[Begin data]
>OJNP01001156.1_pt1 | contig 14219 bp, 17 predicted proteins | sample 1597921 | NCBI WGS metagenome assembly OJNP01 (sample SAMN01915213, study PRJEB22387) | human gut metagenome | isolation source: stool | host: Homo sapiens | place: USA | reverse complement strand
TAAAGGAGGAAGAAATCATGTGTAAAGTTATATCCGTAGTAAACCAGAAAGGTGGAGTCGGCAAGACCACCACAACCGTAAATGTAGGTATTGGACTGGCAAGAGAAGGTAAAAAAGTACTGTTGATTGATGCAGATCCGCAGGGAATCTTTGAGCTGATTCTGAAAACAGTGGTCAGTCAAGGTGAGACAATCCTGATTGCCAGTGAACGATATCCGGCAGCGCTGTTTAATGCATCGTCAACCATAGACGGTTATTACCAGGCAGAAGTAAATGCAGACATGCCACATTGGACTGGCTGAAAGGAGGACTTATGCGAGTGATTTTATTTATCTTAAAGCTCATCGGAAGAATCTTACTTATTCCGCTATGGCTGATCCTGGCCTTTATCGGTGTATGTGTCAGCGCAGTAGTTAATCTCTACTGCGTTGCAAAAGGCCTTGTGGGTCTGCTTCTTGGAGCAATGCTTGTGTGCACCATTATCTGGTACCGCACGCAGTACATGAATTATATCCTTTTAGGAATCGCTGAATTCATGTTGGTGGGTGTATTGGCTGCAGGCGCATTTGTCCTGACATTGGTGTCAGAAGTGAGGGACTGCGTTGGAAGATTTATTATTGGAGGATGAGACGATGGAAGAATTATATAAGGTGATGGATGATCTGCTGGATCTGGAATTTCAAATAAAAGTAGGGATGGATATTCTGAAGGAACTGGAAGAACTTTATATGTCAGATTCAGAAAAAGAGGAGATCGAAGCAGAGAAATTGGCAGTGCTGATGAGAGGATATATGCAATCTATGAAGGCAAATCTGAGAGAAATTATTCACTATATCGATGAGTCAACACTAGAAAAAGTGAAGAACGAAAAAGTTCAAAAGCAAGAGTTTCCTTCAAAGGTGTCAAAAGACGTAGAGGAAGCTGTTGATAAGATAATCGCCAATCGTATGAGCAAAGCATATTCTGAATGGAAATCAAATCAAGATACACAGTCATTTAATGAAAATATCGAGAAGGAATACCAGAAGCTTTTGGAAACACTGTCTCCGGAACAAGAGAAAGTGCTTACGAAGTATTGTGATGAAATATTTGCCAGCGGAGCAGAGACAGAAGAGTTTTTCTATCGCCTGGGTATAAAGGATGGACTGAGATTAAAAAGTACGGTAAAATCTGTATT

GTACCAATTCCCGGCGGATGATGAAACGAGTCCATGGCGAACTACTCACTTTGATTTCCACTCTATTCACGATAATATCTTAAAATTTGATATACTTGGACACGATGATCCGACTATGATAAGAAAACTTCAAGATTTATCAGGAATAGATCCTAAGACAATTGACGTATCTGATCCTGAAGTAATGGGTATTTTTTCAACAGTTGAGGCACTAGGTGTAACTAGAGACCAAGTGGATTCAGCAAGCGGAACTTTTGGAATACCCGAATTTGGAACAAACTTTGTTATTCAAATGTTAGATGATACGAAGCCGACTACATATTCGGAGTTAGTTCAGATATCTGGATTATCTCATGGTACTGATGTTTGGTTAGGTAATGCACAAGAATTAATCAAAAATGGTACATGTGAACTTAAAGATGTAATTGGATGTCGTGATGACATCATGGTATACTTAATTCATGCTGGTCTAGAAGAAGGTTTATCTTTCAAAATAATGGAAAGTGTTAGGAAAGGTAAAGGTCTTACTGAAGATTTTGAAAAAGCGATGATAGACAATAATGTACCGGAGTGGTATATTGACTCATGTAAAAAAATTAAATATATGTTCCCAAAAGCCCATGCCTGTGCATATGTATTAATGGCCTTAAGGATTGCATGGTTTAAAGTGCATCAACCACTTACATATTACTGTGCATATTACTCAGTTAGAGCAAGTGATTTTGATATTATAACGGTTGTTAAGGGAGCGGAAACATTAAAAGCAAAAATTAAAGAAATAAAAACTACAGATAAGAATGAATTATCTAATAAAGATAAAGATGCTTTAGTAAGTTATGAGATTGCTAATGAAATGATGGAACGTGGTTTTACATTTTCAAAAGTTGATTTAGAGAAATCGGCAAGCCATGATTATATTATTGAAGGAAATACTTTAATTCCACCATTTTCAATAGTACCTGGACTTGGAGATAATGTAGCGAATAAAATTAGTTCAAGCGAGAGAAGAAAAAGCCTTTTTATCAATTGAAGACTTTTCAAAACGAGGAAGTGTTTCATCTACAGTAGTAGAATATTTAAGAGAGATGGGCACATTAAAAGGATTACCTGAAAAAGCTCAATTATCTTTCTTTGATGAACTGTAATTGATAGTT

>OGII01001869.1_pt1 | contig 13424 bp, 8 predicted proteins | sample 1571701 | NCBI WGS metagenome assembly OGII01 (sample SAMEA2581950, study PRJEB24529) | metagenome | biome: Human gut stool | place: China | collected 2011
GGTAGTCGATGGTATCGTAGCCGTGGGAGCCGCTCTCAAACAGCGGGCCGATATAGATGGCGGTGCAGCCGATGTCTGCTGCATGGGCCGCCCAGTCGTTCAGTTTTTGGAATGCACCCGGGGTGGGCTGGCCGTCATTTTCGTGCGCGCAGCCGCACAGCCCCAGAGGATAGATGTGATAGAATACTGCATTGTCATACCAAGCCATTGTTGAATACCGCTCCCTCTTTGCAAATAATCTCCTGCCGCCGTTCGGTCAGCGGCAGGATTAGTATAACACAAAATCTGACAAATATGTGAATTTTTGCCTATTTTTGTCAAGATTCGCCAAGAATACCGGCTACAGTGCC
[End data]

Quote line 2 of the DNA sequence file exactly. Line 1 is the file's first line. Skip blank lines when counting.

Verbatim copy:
TAAAGGAGGAAGAAATCATGTGTAAAGTTATATCCGTAGTAAACCAGAAAGGTGGAGTCGGCAAGACCACCACAACCGTAAATGTAGGTATTGGACTGGCAAGAGAAGGTAAAAAAGTACTGTTGATTGATGCAGATCCGCAGGGAATCTTTGAGCTGATTCTGAAAACAGTGGTCAGTCAAGGTGAGACAATCCTGATTGCCAGTGAACGATATCCGGCAGCGCTGTTTAATGCATCGTCAACCATAGACGGTTATTACCAGGCAGAAGTAAATGCAGACATGCCACATTGGACTGGCTGAAAGGAGGACTTATGCGAGTGATTTTATTTATCTTAAAGCTCATCGGAAGAATCTTACTTATTCCGCTATGGCTGATCCTGGCCTTTATCGGTGTATGTGTCAGCGCAGTAGTTAATCTCTACTGCGTTGCAAAAGGCCTTGTGGGTCTGCTTCTTGGAGCAATGCTTGTGTGCACCATTATCTGGTACCGCACGCAGTACATGAATTATATCCTTTTAGGAATCGCTGAATTCATGTTGGTGGGTGTATTGGCTGCAGGCGCATTTGTCCTGACATTGGTGTCAGAAGTGAGGGACTGCGTTGGAAGATTTATTATTGGAGGATGAGACGATGGAAGAATTATATAAGGTGATGGATGATCTGCTGGATCTGGAATTTCAAATAAAAGTAGGGATGGATATTCTGAAGGAACTGGAAGAACTTTATATGTCAGATTCAGAAAAAGAGGAGATCGAAGCAGAGAAATTGGCAGTGCTGATGAGAGGATATATGCAATCTATGAAGGCAAATCTGAGAGAAATTATTCACTATATCGATGAGTCAACACTAGAAAAAGTGAAGAACGAAAAAGTTCAAAAGCAAGAGTTTCCTTCAAAGGTGTCAAAAGACGTAGAGGAAGCTGTTGATAAGATAATCGCCAATCGTATGAGCAAAGCATATTCTGAATGGAAATCAAATCAAGATACACAGTCATTTAATGAAAATATCGAGAAGGAATACCAGAAGCTTTTGGAAACACTGTCTCCGGAACAAGAGAAAGTGCTTACGAAGTATTGTGATGAAATATTTGCCAGCGGAGCAGAGACAGAAGAGTTTTTCTATCGCCTGGGTATAAAGGATGGACTGAGATTAAAAAGTACGGTAAAATCTGTATT